Longer-term actions (2040-2050): Aircraft should be continuously providing data and the models and infrastructure should be there and be reliable. The community will have at this point a more complete understanding of the non-CO2 effects of alternative fuels, with extended mitigation measures. These action items collectively aim to mitigate the climate impact of aviation while advancing scientific understanding and technological capabilities.

Background on Aviation's Non-CO2 Emissions
Aviation's impact on climate extends beyond CO2 emissions, with non-CO2 effects such as contrails and nitrogen oxides (NOx) also contributing to global warming. Persistent contrails, formed in ice-supersaturated regions, can transform into cirrus clouds which reflect incoming solar radiation (during the day) as well as trap outgoing heat. On balance, it is understood that contrails have a warming effect on the climate, with diurnal, seasonal, and geographical variations. However, despite extensive studies, significant uncertainties exist with respect to the capacity to predict individual contrail formation and their specific climate impact.

Initiatives and Trials: Recent collaborations among meteorologists, climate researchers, airlines, and aircraft manufacturers have yielded new insights that underscore the need for enhanced data collection and analyses of the likely air traffic network complications regarding any solutions. Trials with modified flight paths and alternative fuels have shown potential yet limited efficacy due to the variability of atmospheric conditions and the localized nature of where contrails occur.

Technological Advances and Future Directions: Advancements in developing humidity sensors to be placed on aircraft are critical for contrail prediction and avoidance strategies. Current sensor technology on commercial aircraft lacks the required sensitivity and response time, and there are only a handful of such sensors in operation at altitude. Ongoing research aims to develop more accurate, robust, and scalable solutions, and the use of sensors on a limited population of aircraft would allow the necessary improvement and validation of numerical weather prediction models.


The Federal Aviation Administration (FAA) released a final rule to limit carbon particles emitted by subsonic aircraft engines.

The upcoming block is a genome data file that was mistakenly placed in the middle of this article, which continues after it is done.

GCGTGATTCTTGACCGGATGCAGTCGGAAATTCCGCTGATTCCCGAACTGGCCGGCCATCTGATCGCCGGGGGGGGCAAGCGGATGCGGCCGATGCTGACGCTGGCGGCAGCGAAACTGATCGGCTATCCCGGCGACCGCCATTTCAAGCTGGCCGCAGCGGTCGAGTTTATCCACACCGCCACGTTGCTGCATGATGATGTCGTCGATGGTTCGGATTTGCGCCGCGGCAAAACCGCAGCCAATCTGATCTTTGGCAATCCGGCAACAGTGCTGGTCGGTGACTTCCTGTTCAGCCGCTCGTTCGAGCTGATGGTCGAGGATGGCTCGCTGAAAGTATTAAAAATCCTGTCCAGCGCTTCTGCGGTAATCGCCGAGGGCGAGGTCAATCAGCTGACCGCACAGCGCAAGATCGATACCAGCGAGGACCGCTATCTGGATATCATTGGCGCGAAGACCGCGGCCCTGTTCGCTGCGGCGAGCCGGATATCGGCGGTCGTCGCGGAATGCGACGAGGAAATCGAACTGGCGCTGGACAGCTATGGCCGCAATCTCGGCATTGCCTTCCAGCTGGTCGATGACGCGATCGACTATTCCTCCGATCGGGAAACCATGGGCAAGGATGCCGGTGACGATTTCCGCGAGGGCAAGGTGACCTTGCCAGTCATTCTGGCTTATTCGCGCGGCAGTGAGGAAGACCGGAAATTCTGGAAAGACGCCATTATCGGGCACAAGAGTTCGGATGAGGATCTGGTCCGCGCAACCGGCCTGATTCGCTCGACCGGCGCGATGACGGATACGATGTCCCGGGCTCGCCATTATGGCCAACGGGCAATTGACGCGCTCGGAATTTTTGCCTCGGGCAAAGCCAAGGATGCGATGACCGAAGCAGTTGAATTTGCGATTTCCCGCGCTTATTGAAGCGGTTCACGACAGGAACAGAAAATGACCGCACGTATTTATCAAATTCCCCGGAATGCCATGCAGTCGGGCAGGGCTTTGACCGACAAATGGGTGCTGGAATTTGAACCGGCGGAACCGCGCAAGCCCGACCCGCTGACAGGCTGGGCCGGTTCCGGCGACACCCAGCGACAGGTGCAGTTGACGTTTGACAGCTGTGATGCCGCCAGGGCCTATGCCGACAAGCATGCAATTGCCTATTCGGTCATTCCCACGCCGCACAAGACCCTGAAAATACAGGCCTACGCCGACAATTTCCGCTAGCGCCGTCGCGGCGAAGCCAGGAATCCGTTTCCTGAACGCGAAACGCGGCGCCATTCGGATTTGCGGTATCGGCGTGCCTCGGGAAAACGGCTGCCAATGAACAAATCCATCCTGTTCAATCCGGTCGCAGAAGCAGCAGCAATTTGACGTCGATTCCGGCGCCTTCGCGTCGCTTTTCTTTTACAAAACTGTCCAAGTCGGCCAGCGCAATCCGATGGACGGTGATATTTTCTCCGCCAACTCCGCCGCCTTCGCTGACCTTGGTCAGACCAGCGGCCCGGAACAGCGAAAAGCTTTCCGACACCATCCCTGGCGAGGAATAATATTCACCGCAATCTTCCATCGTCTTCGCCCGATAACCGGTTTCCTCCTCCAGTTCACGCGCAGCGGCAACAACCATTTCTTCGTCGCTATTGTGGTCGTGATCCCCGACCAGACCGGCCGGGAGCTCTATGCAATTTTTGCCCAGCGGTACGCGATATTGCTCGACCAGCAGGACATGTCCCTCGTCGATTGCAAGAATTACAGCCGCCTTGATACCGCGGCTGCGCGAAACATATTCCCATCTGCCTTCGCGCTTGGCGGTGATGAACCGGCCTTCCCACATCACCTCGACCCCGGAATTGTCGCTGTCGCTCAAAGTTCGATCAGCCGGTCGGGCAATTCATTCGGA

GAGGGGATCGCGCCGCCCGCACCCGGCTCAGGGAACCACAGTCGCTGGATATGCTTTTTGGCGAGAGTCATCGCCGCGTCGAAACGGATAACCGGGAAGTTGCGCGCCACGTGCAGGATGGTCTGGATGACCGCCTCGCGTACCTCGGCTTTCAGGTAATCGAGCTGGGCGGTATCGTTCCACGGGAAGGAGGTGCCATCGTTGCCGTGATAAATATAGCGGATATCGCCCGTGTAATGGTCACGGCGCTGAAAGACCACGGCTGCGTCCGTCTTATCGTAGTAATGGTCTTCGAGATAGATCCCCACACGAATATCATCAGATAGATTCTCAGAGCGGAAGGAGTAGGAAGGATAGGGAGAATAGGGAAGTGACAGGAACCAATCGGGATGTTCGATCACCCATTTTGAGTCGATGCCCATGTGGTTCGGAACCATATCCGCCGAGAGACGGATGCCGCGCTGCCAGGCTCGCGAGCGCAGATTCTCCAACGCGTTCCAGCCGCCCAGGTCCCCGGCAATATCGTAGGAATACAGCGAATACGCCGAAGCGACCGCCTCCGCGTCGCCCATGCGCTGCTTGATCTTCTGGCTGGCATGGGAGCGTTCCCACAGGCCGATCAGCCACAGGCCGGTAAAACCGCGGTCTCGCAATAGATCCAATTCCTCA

What the rule does: The rule sets maximum standards for the amount of non-volatile particulate matter (nvPM) emissions from U.S. civil aircraft engines. It aligns with Environmental Protection Agency recommendations and International Civil Aviation Organization standards.

"This first-of-its-kind rule in the United States will reduce the environmental impact of civil aviation on our health and climate," said Laurence Wildgoose, assistant administrator for the FAA's Office of Policy, International Affairs and Environment.

Why the rule is important: Ultrafine carbon particles that aircraft engines produce are an inhalation concern for humans. Also, nvPM emissions can become the nucleus for persistent contrails, meaning that the line-shaped clouds behind some jet engines expand into broader cloudiness that may affect the planet.

Engine manufacturers will have new emissions standards to follow to reduce harmful effects to health and the environment. This new rule gives manufacturers certainty about nvPM emissions criteria that they can use in developing the next generation of aircraft engines.

This action is part of the U.S. Aviation Climate Action Plan that sets out to achieve net-zero greenhouse gas emissions from the U.S. aviation sector by 2050. Find more information about the FAA and its environmental efforts at its Sustainability Gateway Page.

Russia, Arzamas area of the Nizhny Novgorod regio: the crew of a Nordwind Airlines Airbus A321-211 at an altitude of 10,500 requested a decrease to 3,650 meters, reported depressurization and set squawk 7700. The captain decided to return to Moscow, where he landed safely.

Kyrgyzstan: Bishkek-Manas International Airport (FRU/UCFM): An Avia Traffic flight K9117, a Boeing 737-3L9, suffered a bird strike on take-off from Bishkek-Manas International Airport (FRU). The flight returned for a safe landing 20 minutes after take-off. Damage was found on engine fan blades.

India, near Bhubaneswar: Vistara flight UK788, an Airbus A320-251N, returned to land back at Bhubaneswar Airport after encountering a hail storm. The aircraft made a safe landing at 08:45 UTC, 30 minutes after departure. The nose cone was damaged and a windscreen reportedly suffered cracks.

USA, North of Los Angeles, CA: An Alaska Airlines, Inc. flight AS1301, a Boeing 737-990ER, returned to Los Angeles International Airport after the crew reported fumes in the flight deck. The flight was heading to Seattle-Tacoma International Airport.

Colombia, Gustavo Rojas Pinilla International Airport (ADZ/SKSP): A Satena flight 9R8806, an ATR 42-500, suffered a nose gear collapse at while making a 180 degree turn on the turn pad of runway 06 at Gustavo Rojas Pinilla International Airport. The aircraft had backtracked on the runway and was preparing for a departure from runway 06.

Drakensberg Scenic Flight Bethlehem to Clocolan

Aviation Economy
Airlines and Airliners